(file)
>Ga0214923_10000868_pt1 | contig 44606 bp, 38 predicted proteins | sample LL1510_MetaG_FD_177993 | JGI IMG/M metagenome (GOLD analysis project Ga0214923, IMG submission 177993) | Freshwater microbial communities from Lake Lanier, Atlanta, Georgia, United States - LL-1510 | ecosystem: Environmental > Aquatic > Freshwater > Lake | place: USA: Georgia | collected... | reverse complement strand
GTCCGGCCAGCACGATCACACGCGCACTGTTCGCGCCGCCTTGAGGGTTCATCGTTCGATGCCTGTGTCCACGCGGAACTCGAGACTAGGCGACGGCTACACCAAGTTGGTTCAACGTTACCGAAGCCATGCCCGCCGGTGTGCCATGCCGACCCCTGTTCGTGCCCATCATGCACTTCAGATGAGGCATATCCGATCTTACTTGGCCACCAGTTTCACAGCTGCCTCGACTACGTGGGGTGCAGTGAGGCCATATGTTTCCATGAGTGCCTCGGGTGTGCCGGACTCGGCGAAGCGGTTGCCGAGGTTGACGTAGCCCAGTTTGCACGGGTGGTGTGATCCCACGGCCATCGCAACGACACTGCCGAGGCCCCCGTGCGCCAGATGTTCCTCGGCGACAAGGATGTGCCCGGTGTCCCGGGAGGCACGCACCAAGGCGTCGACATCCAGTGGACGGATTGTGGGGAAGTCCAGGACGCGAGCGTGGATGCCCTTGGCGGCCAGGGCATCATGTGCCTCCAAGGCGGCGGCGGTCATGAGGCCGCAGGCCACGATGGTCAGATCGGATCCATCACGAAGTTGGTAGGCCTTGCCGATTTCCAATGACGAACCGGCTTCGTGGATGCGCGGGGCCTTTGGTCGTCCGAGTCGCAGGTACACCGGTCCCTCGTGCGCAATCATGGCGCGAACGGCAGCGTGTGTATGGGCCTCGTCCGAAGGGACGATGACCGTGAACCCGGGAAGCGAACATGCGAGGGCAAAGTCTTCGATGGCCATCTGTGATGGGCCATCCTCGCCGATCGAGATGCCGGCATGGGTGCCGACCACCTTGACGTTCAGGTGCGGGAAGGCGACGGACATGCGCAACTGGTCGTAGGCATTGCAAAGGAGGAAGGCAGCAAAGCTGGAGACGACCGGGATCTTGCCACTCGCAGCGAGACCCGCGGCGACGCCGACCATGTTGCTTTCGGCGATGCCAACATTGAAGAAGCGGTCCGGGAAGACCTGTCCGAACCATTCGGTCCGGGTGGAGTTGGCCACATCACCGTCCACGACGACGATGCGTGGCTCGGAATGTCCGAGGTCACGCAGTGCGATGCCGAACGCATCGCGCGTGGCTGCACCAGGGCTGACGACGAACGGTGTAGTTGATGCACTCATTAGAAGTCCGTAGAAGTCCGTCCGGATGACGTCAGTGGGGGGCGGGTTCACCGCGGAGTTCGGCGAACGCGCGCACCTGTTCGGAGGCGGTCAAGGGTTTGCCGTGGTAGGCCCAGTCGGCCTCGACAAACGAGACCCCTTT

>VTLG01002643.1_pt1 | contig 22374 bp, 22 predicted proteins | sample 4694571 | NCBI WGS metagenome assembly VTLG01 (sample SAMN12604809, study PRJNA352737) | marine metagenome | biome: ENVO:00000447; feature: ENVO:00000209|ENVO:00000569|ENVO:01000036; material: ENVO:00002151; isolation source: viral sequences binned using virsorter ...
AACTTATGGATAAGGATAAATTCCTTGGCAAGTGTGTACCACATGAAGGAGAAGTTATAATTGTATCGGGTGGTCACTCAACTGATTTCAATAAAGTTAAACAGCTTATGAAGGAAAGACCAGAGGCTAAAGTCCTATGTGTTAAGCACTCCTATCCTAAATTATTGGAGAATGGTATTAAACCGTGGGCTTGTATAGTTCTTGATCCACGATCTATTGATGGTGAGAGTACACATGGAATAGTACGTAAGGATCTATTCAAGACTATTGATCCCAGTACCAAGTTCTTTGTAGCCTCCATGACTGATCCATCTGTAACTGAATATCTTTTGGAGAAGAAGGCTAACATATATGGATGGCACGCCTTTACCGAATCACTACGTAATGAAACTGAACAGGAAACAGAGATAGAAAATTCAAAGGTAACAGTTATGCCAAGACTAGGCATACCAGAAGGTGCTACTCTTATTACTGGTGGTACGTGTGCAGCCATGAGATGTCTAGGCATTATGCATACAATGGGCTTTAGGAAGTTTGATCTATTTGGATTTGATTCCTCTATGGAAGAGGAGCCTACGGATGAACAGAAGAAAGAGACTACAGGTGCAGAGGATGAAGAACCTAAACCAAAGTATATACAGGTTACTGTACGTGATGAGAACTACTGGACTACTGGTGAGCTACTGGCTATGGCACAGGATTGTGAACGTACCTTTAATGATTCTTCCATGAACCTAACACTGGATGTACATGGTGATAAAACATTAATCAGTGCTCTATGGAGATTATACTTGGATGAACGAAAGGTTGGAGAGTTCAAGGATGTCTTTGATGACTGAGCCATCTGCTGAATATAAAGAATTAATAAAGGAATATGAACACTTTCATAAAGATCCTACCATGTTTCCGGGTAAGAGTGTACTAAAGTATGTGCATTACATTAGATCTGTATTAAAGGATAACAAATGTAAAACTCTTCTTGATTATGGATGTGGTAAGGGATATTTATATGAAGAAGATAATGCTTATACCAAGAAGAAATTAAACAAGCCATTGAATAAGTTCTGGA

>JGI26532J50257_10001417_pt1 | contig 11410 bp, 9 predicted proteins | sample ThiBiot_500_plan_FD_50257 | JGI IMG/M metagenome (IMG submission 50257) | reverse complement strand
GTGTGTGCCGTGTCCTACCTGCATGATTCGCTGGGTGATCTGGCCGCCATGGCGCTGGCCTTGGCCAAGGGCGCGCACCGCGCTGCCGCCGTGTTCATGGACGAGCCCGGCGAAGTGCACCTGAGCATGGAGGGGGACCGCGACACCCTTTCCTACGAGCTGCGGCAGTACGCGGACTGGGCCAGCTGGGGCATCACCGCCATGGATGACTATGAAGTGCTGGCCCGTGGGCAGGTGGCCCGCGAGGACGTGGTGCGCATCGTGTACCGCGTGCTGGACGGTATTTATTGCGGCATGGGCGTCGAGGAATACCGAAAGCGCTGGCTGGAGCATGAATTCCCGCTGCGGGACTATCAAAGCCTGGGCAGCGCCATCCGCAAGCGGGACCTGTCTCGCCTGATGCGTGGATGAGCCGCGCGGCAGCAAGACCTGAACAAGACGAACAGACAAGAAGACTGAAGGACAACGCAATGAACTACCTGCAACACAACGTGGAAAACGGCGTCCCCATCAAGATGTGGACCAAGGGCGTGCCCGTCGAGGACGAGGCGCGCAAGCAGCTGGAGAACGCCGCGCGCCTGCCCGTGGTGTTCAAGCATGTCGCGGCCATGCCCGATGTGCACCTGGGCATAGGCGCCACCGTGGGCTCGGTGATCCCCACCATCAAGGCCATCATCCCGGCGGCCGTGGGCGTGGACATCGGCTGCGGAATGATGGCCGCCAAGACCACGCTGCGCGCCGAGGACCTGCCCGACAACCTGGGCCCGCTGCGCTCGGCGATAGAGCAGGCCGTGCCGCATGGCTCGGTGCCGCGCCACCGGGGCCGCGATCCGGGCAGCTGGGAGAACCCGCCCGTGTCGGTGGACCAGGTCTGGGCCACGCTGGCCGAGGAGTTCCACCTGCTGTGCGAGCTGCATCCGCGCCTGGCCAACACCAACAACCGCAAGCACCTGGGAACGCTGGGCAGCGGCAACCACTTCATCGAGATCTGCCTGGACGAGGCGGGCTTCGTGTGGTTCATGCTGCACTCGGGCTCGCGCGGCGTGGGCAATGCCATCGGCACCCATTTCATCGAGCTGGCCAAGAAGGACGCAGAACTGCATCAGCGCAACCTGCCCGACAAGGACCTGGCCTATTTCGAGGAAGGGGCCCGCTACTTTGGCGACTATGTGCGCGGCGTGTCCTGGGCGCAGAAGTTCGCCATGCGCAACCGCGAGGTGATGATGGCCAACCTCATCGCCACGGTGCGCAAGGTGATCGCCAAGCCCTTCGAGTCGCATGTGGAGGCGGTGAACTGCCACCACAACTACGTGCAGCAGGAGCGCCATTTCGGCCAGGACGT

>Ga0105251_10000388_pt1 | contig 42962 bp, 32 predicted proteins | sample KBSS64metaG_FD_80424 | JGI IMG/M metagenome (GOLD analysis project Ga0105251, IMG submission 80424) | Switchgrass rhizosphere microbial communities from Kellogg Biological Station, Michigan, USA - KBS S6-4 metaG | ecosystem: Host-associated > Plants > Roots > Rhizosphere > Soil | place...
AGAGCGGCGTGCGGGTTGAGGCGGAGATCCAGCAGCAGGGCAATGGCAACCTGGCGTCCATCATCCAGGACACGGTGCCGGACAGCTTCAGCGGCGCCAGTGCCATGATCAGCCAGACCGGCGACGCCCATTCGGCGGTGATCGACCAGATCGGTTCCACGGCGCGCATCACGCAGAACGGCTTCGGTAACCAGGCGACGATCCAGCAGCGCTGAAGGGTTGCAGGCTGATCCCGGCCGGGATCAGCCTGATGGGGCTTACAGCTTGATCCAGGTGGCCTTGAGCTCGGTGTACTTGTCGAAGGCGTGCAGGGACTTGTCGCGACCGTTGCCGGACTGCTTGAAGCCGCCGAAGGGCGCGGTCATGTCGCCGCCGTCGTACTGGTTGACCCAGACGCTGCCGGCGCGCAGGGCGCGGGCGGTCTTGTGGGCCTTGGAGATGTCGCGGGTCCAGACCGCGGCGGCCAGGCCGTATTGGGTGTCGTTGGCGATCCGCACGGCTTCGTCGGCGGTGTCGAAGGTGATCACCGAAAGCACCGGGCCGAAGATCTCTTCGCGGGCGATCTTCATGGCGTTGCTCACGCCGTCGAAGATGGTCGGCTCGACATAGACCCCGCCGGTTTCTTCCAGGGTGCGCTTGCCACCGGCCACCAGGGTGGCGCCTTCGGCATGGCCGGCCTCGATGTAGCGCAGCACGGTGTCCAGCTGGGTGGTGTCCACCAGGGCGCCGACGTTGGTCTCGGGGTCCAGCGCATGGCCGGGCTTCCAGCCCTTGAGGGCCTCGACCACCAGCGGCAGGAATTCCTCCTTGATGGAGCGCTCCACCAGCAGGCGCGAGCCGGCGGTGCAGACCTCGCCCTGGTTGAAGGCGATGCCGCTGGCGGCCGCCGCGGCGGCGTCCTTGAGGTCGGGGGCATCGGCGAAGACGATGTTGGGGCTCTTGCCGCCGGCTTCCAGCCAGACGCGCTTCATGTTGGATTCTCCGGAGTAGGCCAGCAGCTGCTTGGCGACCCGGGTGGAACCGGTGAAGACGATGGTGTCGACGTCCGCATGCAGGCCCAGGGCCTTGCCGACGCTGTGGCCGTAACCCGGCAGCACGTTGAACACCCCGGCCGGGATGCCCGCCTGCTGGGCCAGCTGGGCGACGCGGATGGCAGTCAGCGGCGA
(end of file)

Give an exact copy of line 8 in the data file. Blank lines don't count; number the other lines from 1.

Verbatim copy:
AGAGCGGCGTGCGGGTTGAGGCGGAGATCCAGCAGCAGGGCAATGGCAACCTGGCGTCCATCATCCAGGACACGGTGCCGGACAGCTTCAGCGGCGCCAGTGCCATGATCAGCCAGACCGGCGACGCCCATTCGGCGGTGATCGACCAGATCGGTTCCACGGCGCGCATCACGCAGAACGGCTTCGGTAACCAGGCGACGATCCAGCAGCGCTGAAGGGTTGCAGGCTGATCCCGGCCGGGATCAGCCTGATGGGGCTTACAGCTTGATCCAGGTGGCCTTGAGCTCGGTGTACTTGTCGAAGGCGTGCAGGGACTTGTCGCGACCGTTGCCGGACTGCTTGAAGCCGCCGAAGGGCGCGGTCATGTCGCCGCCGTCGTACTGGTTGACCCAGACGCTGCCGGCGCGCAGGGCGCGGGCGGTCTTGTGGGCCTTGGAGATGTCGCGGGTCCAGACCGCGGCGGCCAGGCCGTATTGGGTGTCGTTGGCGATCCGCACGGCTTCGTCGGCGGTGTCGAAGGTGATCACCGAAAGCACCGGGCCGAAGATCTCTTCGCGGGCGATCTTCATGGCGTTGCTCACGCCGTCGAAGATGGTCGGCTCGACATAGACCCCGCCGGTTTCTTCCAGGGTGCGCTTGCCACCGGCCACCAGGGTGGCGCCTTCGGCATGGCCGGCCTCGATGTAGCGCAGCACGGTGTCCAGCTGGGTGGTGTCCACCAGGGCGCCGACGTTGGTCTCGGGGTCCAGCGCATGGCCGGGCTTCCAGCCCTTGAGGGCCTCGACCACCAGCGGCAGGAATTCCTCCTTGATGGAGCGCTCCACCAGCAGGCGCGAGCCGGCGGTGCAGACCTCGCCCTGGTTGAAGGCGATGCCGCTGGCGGCCGCCGCGGCGGCGTCCTTGAGGTCGGGGGCATCGGCGAAGACGATGTTGGGGCTCTTGCCGCCGGCTTCCAGCCAGACGCGCTTCATGTTGGATTCTCCGGAGTAGGCCAGCAGCTGCTTGGCGACCCGGGTGGAACCGGTGAAGACGATGGTGTCGACGTCCGCATGCAGGCCCAGGGCCTTGCCGACGCTGTGGCCGTAACCCGGCAGCACGTTGAACACCCCGGCCGGGATGCCCGCCTGCTGGGCCAGCTGGGCGACGCGGATGGCAGTCAGCGGCGA